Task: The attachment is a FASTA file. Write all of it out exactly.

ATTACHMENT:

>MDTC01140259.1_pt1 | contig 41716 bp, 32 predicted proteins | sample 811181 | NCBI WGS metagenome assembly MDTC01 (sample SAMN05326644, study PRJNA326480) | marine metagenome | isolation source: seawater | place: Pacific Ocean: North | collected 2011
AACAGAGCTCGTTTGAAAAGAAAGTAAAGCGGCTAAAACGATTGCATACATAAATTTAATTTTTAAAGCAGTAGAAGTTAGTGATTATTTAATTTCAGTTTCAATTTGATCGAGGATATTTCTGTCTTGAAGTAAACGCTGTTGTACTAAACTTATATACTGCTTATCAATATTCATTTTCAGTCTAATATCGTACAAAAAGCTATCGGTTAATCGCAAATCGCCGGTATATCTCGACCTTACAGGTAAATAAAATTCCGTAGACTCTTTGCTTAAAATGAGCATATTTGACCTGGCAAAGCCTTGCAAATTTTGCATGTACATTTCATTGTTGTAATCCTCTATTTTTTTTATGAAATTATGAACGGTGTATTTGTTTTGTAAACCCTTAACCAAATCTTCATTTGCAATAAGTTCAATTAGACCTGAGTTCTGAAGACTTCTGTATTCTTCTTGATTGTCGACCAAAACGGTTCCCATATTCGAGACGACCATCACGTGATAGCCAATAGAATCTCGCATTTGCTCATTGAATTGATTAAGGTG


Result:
>MDTC01140259.1_pt1 | contig 41716 bp, 32 predicted proteins | sample 811181 | NCBI WGS metagenome assembly MDTC01 (sample SAMN05326644, study PRJNA326480) | marine metagenome | isolation source: seawater | place: Pacific Ocean: North | collected 2011
AACAGAGCTCGTTTGAAAAGAAAGTAAAGCGGCTAAAACGATTGCATACATAAATTTAATTTTTAAAGCAGTAGAAGTTAGTGATTATTTAATTTCAGTTTCAATTTGATCGAGGATATTTCTGTCTTGAAGTAAACGCTGTTGTACTAAACTTATATACTGCTTATCAATATTCATTTTCAGTCTAATATCGTACAAAAAGCTATCGGTTAATCGCAAATCGCCGGTATATCTCGACCTTACAGGTAAATAAAATTCCGTAGACTCTTTGCTTAAAATGAGCATATTTGACCTGGCAAAGCCTTGCAAATTTTGCATGTACATTTCATTGTTGTAATCCTCTATTTTTTTTATGAAATTATGAACGGTGTATTTGTTTTGTAAACCCTTAACCAAATCTTCATTTGCAATAAGTTCAATTAGACCTGAGTTCTGAAGACTTCTGTATTCTTCTTGATTGTCGACCAAAACGGTTCCCATATTCGAGACGACCATCACGTGATAGCCAATAGAATCTCGCATTTGCTCATTGAATTGATTAAGGTG